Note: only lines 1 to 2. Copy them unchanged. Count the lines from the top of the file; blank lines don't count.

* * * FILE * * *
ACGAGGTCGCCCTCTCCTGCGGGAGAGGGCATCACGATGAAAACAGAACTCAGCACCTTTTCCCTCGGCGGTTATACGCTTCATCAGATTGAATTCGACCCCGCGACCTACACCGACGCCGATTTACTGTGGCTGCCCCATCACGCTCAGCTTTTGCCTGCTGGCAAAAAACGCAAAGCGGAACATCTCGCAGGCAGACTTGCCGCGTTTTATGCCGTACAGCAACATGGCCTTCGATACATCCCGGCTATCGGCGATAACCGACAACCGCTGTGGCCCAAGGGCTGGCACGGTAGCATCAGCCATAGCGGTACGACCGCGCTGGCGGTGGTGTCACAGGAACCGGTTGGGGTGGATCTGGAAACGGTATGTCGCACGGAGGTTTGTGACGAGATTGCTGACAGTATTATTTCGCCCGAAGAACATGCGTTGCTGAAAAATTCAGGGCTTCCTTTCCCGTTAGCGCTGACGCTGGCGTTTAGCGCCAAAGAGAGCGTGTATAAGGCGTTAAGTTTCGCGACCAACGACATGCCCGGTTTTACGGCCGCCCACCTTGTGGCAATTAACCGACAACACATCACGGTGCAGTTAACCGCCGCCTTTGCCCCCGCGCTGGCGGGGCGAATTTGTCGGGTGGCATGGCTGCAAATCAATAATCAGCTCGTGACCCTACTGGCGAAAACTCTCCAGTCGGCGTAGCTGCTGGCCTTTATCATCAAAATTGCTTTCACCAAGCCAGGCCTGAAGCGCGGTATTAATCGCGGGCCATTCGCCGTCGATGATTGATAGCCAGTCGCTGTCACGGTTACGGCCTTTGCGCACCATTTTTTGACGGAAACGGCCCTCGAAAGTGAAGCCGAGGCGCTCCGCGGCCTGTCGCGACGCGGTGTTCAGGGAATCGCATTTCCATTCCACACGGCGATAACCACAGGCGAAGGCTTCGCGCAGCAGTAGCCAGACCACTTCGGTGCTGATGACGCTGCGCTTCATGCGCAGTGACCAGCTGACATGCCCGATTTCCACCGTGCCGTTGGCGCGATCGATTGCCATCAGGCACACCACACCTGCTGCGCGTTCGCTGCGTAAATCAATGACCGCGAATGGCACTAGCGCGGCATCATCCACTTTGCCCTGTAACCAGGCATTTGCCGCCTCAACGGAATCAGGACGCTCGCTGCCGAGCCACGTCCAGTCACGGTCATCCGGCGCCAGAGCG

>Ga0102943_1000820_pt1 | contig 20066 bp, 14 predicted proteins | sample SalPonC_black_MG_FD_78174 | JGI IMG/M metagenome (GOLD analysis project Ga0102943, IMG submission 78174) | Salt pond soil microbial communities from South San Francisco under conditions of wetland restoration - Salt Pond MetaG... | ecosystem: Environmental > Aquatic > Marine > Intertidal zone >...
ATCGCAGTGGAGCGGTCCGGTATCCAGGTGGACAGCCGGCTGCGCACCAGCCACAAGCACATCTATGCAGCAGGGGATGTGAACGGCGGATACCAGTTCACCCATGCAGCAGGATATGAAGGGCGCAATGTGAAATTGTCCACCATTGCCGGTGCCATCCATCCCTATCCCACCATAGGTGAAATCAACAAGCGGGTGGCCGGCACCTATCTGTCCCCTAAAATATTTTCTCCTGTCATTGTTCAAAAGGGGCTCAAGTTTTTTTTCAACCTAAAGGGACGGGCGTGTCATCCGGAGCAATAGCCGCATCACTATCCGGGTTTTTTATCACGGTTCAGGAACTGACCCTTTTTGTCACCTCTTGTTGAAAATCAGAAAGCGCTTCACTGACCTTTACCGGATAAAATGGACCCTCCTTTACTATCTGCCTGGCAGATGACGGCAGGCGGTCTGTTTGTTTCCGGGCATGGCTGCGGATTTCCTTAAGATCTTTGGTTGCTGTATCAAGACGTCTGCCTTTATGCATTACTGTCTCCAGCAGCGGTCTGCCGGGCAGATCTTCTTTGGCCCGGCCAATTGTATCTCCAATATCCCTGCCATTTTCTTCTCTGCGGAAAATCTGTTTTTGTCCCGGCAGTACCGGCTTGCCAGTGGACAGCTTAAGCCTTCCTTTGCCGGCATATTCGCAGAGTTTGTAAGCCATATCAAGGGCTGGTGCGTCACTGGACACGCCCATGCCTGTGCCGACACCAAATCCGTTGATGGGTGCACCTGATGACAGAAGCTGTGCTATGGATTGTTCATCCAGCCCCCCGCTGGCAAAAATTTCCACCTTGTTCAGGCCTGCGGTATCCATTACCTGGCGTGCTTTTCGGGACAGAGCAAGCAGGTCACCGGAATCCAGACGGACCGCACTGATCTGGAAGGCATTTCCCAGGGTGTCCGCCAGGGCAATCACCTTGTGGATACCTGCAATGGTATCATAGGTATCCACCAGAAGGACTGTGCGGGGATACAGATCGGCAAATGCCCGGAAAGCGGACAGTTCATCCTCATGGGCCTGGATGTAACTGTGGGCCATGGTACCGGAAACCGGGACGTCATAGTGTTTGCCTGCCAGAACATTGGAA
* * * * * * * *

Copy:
ACGAGGTCGCCCTCTCCTGCGGGAGAGGGCATCACGATGAAAACAGAACTCAGCACCTTTTCCCTCGGCGGTTATACGCTTCATCAGATTGAATTCGACCCCGCGACCTACACCGACGCCGATTTACTGTGGCTGCCCCATCACGCTCAGCTTTTGCCTGCTGGCAAAAAACGCAAAGCGGAACATCTCGCAGGCAGACTTGCCGCGTTTTATGCCGTACAGCAACATGGCCTTCGATACATCCCGGCTATCGGCGATAACCGACAACCGCTGTGGCCCAAGGGCTGGCACGGTAGCATCAGCCATAGCGGTACGACCGCGCTGGCGGTGGTGTCACAGGAACCGGTTGGGGTGGATCTGGAAACGGTATGTCGCACGGAGGTTTGTGACGAGATTGCTGACAGTATTATTTCGCCCGAAGAACATGCGTTGCTGAAAAATTCAGGGCTTCCTTTCCCGTTAGCGCTGACGCTGGCGTTTAGCGCCAAAGAGAGCGTGTATAAGGCGTTAAGTTTCGCGACCAACGACATGCCCGGTTTTACGGCCGCCCACCTTGTGGCAATTAACCGACAACACATCACGGTGCAGTTAACCGCCGCCTTTGCCCCCGCGCTGGCGGGGCGAATTTGTCGGGTGGCATGGCTGCAAATCAATAATCAGCTCGTGACCCTACTGGCGAAAACTCTCCAGTCGGCGTAGCTGCTGGCCTTTATCATCAAAATTGCTTTCACCAAGCCAGGCCTGAAGCGCGGTATTAATCGCGGGCCATTCGCCGTCGATGATTGATAGCCAGTCGCTGTCACGGTTACGGCCTTTGCGCACCATTTTTTGACGGAAACGGCCCTCGAAAGTGAAGCCGAGGCGCTCCGCGGCCTGTCGCGACGCGGTGTTCAGGGAATCGCATTTCCATTCCACACGGCGATAACCACAGGCGAAGGCTTCGCGCAGCAGTAGCCAGACCACTTCGGTGCTGATGACGCTGCGCTTCATGCGCAGTGACCAGCTGACATGCCCGATTTCCACCGTGCCGTTGGCGCGATCGATTGCCATCAGGCACACCACACCTGCTGCGCGTTCGCTGCGTAAATCAATGACCGCGAATGGCACTAGCGCGGCATCATCCACTTTGCCCTGTAACCAGGCATTTGCCGCCTCAACGGAATCAGGACGCTCGCTGCCGAGCCACGTCCAGTCACGGTCATCCGGCGCCAGAGCG

>Ga0102943_1000820_pt1 | contig 20066 bp, 14 predicted proteins | sample SalPonC_black_MG_FD_78174 | JGI IMG/M metagenome (GOLD analysis project Ga0102943, IMG submission 78174) | Salt pond soil microbial communities from South San Francisco under conditions of wetland restoration - Salt Pond MetaG... | ecosystem: Environmental > Aquatic > Marine > Intertidal zone >...